How Sleep Deprivation Affects Our Functioning

Musicians' Assistance Program

Volume C, No. 4April, 2000

Jackelyn S. Frost, CSW

Nearly half of all Americans have difficulty sleeping. Research indicates that sleep problems have reached epidemic proportions and may be the country’s number one health problem. A recent study by the National Sleep Foundation revealed that 64 percent of people in the United States sleep less than the recommended eight hours a night, while 32 percent sleep fewer than six hours. We need sleep to survive, and the amount we get may affect longevity. Research has shown that those who sleep fewer than six hours a night do not live as long as those who sleep seven hours or more.

For musicians, sleep problems may impact your musical performance and your creativity. Your schedule may require you to perform late into the night, or you may prefer to write music in the middle of the night, when others are asleep and your focus is not disturbed by other demands. Sleep quality can also be undermined if your schedule changes frequently, causing your bedtime to change from night to night. Adjusting to time changes and jet lag while on tour, and trying to sleep in unfamiliar motel rooms, can cause anxiety and stress – both of which contribute to insomnia.

Other worries – about not finding enough work or not earning enough money, for example, – may cause you to become anxious or depressed, and these conditions often result in sleep problems. Other symptoms of depression include irritability, loss of interest, feelings of worthlessness, hopelessness, guilt, low energy and weight changes. If you think you may be depressed, it is important to see your doctor without delay.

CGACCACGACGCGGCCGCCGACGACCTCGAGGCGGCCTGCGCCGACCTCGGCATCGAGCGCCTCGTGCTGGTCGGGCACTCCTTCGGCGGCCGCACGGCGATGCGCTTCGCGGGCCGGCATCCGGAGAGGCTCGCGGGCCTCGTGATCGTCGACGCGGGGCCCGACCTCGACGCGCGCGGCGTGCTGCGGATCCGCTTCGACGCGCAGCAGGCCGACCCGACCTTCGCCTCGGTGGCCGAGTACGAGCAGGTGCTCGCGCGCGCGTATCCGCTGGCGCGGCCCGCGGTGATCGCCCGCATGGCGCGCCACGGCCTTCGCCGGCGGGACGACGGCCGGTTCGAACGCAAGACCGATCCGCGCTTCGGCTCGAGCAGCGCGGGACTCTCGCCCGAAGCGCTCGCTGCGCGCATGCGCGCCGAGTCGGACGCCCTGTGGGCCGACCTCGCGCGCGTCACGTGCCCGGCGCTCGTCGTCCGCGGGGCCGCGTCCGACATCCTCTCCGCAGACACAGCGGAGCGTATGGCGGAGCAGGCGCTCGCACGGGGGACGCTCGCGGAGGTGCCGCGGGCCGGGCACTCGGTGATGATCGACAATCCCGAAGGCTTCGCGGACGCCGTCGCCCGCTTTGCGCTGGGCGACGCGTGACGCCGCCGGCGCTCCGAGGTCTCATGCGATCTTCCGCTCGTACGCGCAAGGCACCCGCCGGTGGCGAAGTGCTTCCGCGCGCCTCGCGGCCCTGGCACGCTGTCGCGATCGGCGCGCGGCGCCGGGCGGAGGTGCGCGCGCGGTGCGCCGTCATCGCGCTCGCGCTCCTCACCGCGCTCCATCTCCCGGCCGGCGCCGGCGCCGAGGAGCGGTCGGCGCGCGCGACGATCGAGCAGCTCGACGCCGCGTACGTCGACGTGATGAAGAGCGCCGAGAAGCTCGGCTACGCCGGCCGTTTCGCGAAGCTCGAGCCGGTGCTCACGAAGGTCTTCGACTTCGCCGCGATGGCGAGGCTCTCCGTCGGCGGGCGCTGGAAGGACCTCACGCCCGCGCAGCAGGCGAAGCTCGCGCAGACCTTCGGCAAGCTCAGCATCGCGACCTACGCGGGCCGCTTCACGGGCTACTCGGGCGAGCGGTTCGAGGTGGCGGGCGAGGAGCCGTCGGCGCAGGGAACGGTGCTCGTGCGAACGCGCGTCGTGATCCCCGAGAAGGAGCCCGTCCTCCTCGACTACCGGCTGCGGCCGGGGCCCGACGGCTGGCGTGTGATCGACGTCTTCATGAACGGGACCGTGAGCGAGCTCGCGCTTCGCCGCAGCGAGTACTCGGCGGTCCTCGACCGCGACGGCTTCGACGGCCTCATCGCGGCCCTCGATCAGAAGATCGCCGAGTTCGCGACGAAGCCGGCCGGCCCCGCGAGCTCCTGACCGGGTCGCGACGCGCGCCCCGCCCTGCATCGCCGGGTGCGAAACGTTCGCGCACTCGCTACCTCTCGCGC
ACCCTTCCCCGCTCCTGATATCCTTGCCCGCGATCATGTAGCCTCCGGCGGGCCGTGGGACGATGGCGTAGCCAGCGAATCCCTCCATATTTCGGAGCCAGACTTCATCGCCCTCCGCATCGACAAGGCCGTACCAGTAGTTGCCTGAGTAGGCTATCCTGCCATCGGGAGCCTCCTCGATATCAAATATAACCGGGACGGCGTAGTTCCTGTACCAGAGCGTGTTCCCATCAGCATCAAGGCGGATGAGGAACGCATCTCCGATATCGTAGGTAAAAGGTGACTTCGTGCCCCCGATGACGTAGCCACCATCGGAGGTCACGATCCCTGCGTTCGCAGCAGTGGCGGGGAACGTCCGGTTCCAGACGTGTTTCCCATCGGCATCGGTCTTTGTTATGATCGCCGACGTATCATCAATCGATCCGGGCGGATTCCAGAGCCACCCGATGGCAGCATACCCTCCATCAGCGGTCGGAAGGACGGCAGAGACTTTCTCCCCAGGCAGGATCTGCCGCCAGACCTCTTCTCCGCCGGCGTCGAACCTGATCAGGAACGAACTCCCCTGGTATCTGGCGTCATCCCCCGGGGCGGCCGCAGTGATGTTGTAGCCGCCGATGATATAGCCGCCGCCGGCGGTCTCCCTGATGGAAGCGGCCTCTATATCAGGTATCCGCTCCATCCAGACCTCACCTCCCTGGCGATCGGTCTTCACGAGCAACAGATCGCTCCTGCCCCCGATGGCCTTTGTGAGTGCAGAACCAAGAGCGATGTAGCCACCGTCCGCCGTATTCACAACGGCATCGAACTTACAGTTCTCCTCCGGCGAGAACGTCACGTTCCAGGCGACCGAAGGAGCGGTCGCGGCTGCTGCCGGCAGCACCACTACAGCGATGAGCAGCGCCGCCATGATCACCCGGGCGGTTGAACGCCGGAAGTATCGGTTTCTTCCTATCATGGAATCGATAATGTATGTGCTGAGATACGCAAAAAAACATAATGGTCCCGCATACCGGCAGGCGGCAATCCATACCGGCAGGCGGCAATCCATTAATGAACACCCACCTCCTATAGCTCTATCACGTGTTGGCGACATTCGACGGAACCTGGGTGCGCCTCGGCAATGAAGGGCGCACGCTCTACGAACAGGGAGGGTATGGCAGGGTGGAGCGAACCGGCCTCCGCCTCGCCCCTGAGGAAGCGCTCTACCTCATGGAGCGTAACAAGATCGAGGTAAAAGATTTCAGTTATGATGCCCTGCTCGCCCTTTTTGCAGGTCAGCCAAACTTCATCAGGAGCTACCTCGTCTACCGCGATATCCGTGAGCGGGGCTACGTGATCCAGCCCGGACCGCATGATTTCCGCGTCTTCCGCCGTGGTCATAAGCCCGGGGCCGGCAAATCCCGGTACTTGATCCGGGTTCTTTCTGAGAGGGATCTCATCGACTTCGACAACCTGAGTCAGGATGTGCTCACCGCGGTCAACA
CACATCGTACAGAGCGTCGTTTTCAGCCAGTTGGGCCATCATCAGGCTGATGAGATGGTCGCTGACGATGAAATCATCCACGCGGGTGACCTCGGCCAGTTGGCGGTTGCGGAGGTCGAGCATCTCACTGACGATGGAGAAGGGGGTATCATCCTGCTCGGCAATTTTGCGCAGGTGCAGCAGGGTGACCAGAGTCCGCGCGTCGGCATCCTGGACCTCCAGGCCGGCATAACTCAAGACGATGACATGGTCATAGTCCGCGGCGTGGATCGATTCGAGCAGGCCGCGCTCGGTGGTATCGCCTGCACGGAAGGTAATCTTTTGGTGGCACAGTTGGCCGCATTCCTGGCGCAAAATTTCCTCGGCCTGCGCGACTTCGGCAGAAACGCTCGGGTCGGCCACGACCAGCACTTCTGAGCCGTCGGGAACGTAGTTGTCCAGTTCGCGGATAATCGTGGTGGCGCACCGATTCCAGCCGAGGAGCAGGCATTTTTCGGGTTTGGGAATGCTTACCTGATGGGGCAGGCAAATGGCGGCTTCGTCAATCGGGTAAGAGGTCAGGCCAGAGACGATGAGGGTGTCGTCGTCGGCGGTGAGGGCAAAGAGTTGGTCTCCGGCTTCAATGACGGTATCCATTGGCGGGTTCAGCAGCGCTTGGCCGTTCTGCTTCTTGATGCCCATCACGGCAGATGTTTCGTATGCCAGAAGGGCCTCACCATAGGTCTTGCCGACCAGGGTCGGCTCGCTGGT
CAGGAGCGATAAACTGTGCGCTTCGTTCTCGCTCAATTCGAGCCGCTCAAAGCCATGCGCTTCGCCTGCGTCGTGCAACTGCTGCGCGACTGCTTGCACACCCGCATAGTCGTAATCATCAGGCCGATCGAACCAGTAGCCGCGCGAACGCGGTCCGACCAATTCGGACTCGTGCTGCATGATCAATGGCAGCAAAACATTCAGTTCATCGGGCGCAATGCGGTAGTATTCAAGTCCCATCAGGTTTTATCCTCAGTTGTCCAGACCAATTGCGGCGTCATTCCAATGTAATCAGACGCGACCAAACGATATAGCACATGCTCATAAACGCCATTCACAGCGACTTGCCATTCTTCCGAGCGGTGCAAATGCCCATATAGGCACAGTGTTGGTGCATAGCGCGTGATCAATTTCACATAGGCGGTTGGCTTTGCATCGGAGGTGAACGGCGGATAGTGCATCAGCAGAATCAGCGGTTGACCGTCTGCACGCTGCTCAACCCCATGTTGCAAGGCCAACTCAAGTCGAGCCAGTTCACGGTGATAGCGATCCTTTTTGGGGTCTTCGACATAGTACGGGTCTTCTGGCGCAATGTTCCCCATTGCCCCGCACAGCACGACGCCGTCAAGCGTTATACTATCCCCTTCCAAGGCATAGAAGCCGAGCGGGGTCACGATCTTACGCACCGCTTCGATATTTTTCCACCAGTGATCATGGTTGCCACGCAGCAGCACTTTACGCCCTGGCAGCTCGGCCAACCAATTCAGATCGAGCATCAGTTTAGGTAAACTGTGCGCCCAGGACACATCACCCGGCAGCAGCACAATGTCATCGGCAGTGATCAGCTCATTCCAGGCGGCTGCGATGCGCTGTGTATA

Physical pain may also keep you awake. But most conditions that cause pain can be treated and almost any pain can be controlled, so see your doctor if pain is keeping you awake.

The vast majority of Americans with sleep disorders go undiagnosed and untreated. People snore when the floppy tissue in the back of the throat gets in the way of the air going in or out. Snoring is more common in older adults – but the fact that it is common doesn’t mean it should be ignored. Regular snoring may also be a sign of sleep apnea, which can be a serious condition. Snoring is a very treatable condition so if it keeps you or your partner awake, talk to your doctor.

Sleep apnea – one of the most common sleep disorders – is a condition where your breathing is temporarily interrupted while you sleep. About 4 percent of middle-aged men and 2 percent of middle-aged women are believed to suffer from it. A common sign of sleep apnea is snoring following by a period of silence that ends with a loud gasp as the sleeper begins to breathe again. You may be unaware that this is happening, but your sleep partner will be able to tell you. Sleep apnea not only interferes with sleep, it may also be associated with serious lung and heart problems.


Sufficient sleep is as important as nutrition and exercise. To habitually short-change yourself – at any age – will take its toll on your health and performance, for sleep loss can affect your memory and make it difficult to learn new things or to perform daily tasks. Sleep problems can also make it difficult to recover from an illness, and potentially worsen the disease. Your sleep debt accumulates over time, interfering with your optimal physical and mental well being.

If you sleep only six hours each night, you are missing vital time for your mind to repair and prepare for the coming day. Between the seventh and eighth hour of sleep is when we get almost an hour of REM (rapid eye movement) sleep – the time when the mind repairs itself, grows new connections and consolidates these changes. REM sleep occurs about every 90 minutes, and the periods of REM sleep get longer as the night progresses.